Bettina Bogar is a Toronto-based photographer and creative director from Europe. She began her career in Budapest, before moving to Canada to further her creative goals. She specializes in commercial photography and has shot for brands like Lululemon, Airbnb, and Tim Hortons. In this post, in collaboration with the 500px Blog, she shares her insights into producing your own photoshoot.
Whether you’re just starting out or years into your career, creating new, original photos should always be a top priority for photographers. Here’s why:
1. It keeps your portfolio fresh, your creativity sharp, and will push you outside your comfort zone. Art directors are always on the lookout for unique concepts, and who knows what kind of dream job you could land based on a single photo?
2. People shop your feed/portfolio just like an e-commerce store. Unfortunately, in most cases, it doesn’t matter that you know how to shoot certain things if you don’t show it. Because most people don’t think outside the box, you have to create content around subjects that will be attractive to shoot in the future. People will hire you based on those images, and likely, will ask you to replicate them for their own brand.
Bringing your vision to life is always so much fun, but there are certain steps you have to take to make it really successful. With spring and summer upon us, it’s actually a great time to start planning creative shoots.
This process has helped me over the years, and I’m confident it will help you too!
1. Pick a goal
Coming up with a creative idea is something that scares most people, but it doesn’t have to be that difficult. I always suggest picking a goal for these images first. Are they going to live on your website? Are you going to sell them on 500px? Are you going to submit them to a magazine? Picking a goal will help you keep focused.
2. Create a concept
Once you have a goal, it’s time to figure out the concept. I always suggest something simple, instead of something complex. Pick a single theme, and the rest will flow together. Based on your theme, create a mood board, which will be the base plan for your photoshoot. Browse images on 500px, Pinterest, Instagram, or go through photography magazines that you like. Remember, this is a very important part, so spend some time building out your own unique concept. Look for use of light, poses, expressions, locations, outfits, makeup—basically decide on every little detail before you even reach out to people.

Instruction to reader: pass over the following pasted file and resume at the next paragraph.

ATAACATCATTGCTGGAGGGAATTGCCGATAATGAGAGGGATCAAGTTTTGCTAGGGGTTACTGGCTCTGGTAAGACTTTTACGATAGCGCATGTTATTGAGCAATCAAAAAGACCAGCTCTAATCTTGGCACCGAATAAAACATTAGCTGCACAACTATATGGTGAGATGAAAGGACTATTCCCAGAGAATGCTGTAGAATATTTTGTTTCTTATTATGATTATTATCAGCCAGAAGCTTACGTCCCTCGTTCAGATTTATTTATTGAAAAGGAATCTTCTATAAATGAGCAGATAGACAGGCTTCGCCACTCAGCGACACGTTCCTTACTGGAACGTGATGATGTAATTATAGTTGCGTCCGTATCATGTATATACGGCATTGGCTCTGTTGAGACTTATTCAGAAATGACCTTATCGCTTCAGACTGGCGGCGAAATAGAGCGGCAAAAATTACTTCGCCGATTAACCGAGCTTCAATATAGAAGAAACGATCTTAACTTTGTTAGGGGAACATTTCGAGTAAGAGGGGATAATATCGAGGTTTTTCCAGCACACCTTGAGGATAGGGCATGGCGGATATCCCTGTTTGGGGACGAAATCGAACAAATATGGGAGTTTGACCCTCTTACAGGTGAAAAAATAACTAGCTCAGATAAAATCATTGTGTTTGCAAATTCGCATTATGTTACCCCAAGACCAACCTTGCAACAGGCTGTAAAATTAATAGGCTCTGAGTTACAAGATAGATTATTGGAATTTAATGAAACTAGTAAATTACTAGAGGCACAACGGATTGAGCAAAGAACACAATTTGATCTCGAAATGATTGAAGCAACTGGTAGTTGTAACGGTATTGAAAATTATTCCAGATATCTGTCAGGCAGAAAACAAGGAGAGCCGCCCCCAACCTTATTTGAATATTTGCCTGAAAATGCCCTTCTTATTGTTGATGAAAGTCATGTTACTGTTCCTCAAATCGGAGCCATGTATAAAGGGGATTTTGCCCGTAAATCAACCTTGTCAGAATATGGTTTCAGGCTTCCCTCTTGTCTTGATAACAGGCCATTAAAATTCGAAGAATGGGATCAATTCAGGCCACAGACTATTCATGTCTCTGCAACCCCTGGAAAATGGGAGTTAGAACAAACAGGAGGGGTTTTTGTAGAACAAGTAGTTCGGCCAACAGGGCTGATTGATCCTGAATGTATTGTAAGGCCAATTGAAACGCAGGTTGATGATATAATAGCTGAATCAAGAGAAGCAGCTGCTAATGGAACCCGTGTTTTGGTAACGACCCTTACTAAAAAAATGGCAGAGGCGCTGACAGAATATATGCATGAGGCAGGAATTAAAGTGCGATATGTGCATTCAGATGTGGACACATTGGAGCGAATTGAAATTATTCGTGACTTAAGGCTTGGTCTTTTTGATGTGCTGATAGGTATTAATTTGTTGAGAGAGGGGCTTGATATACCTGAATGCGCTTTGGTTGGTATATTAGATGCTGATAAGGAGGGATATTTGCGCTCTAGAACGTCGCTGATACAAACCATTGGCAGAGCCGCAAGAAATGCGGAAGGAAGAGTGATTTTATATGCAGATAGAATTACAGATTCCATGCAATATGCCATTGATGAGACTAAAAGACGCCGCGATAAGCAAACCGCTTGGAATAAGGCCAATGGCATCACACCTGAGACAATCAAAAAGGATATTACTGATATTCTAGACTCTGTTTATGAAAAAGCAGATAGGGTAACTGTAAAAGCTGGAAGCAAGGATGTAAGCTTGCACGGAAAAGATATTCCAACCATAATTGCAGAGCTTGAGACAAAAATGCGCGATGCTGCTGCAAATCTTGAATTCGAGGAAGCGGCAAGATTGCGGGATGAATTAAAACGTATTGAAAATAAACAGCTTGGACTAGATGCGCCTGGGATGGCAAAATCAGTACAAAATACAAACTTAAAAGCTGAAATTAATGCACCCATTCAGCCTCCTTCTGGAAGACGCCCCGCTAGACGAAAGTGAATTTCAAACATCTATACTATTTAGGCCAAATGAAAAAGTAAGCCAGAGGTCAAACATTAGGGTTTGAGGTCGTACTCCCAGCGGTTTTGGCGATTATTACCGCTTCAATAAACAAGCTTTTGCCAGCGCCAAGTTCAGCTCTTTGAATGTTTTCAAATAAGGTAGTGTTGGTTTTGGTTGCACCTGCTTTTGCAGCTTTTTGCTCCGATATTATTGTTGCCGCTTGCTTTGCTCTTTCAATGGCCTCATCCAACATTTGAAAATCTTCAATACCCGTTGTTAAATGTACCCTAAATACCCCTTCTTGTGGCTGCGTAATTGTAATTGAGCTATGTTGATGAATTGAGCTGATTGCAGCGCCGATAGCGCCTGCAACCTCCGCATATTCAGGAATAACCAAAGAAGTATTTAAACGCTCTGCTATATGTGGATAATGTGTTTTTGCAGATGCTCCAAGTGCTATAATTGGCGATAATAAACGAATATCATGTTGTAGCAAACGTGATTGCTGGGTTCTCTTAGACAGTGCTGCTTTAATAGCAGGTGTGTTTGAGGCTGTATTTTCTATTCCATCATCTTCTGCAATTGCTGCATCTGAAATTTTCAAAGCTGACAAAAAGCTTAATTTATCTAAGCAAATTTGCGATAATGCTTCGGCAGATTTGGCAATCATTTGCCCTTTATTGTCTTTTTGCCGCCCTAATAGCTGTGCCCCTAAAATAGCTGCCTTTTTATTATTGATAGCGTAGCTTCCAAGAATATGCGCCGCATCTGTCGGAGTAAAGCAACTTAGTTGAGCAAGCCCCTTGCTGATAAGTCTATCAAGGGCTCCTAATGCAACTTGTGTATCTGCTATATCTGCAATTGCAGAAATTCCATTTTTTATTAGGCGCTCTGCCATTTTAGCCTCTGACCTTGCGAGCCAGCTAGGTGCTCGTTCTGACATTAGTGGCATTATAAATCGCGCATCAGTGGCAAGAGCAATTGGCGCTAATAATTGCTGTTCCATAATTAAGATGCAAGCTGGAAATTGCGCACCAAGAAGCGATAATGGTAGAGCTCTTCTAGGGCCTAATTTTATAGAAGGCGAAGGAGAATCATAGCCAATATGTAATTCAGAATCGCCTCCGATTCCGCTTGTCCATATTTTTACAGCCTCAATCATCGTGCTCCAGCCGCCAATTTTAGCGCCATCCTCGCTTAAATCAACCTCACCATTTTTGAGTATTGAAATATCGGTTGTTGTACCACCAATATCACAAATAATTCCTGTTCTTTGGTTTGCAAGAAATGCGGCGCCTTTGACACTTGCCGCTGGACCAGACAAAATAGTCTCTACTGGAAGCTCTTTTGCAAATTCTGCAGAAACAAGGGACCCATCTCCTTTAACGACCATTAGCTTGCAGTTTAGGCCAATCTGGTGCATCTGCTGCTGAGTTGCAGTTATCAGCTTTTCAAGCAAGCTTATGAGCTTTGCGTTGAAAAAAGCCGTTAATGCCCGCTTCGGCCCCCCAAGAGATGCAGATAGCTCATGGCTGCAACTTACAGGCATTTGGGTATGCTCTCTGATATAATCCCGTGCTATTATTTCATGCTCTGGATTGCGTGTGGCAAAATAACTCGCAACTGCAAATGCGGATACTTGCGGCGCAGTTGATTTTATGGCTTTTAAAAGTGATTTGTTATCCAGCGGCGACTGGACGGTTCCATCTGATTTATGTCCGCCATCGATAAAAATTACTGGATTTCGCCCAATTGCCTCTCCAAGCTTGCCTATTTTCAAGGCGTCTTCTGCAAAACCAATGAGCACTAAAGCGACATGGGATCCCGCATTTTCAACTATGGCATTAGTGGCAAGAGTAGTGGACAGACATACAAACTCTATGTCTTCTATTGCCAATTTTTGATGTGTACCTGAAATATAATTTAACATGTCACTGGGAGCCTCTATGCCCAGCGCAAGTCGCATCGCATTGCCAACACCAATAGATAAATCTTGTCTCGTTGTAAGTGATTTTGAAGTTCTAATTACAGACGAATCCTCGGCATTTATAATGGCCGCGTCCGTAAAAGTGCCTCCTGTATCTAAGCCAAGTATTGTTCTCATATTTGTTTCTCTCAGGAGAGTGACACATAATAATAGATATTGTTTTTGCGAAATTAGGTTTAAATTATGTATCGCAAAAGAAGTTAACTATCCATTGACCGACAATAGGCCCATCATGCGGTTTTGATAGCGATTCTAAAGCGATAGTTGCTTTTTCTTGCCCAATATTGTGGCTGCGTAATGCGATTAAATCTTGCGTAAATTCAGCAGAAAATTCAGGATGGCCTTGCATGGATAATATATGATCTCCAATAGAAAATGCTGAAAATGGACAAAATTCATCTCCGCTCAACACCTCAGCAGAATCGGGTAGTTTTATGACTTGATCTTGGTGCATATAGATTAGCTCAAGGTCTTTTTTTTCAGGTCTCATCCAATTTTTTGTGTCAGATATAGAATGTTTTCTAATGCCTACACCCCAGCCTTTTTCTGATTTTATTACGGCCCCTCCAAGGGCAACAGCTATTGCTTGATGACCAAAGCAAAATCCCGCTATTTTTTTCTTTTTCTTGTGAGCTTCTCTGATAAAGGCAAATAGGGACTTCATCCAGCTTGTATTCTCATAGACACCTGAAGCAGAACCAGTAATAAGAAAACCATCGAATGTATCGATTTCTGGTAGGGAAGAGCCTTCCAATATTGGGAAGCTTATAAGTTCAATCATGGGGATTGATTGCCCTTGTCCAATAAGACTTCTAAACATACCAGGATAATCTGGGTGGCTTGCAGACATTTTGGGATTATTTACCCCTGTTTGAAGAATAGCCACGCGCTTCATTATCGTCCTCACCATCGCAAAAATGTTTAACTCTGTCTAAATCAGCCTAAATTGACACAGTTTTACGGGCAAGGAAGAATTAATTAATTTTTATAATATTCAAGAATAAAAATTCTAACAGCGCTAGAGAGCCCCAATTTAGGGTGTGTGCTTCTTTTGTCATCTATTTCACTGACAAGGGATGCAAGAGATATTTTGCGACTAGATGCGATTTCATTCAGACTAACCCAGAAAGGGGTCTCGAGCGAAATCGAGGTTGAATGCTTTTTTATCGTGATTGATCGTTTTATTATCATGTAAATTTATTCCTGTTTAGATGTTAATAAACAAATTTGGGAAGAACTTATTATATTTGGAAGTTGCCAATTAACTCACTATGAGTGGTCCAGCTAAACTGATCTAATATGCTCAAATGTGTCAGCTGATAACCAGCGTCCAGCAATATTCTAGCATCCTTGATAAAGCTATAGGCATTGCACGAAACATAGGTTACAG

3. Produce your shoot
The devil is in the details. Once you have your final mood board and theme, you can put on your producer hat. Since you’ve already spent a good chunk of time creating this concept, you may as well get the best people and location for your work.
- Figure out the location and dates—are you shooting in a studio or on location? If on location, do you need a permit? What’s the forecast for that day? How busy will the place be at the time of the shoot? It’s always worth it to do a little scouting beforehand.
- Equipment: do you need any special gear? Lights? Stands? Modifiers? Backdrops?
- Hire your crew:
- Model(s): Go pro here. Local model agencies and scouts are always looking to get fresh photos of their talent. Reach out, send over a little intro about yourself, your portfolio, your dates, concept, and mood board, and if they like what you’re up to, you’re likely going to have a few faces from which to choose.
- Makeup & hair: It’s essential to have a really talented makeup artist and hair stylist on your team, especially if you want your work to look stunning, as well as to save yourself tons of time retouching. Be sure to schedule time and a place for makeup and hair before the shoot, and ask the artists to stay with you during the shoot for touch-ups.
- Wardrobe stylist: There are so many talented freelance wardrobe stylists out there; try to get in touch with a few: you will be blown away by how much a great wardrobe piece can add to your images.
- Assistant: It’s the best thing ever to have someone assist you on a shoot. There are so many moving parts, and it’s always super nice to have an extra set of hands on-set.
Once you have all of these things organized, you’re good to go. Be sure to circulate a call sheet before the shoot day so everyone is well-informed.
Last, but certainly not least: have fun creating. Turn your cell phone off, keep your mood board in your back pocket, your goals in mind, and just enjoy your time creating your own art!
To help you get the inspiration flowing, here are some very simple concepts I’ve done in the past:
Joshua Tree theme
Tropical fruit theme
What’s your favorite photoshoot you’ve done? Let us know in the comments below!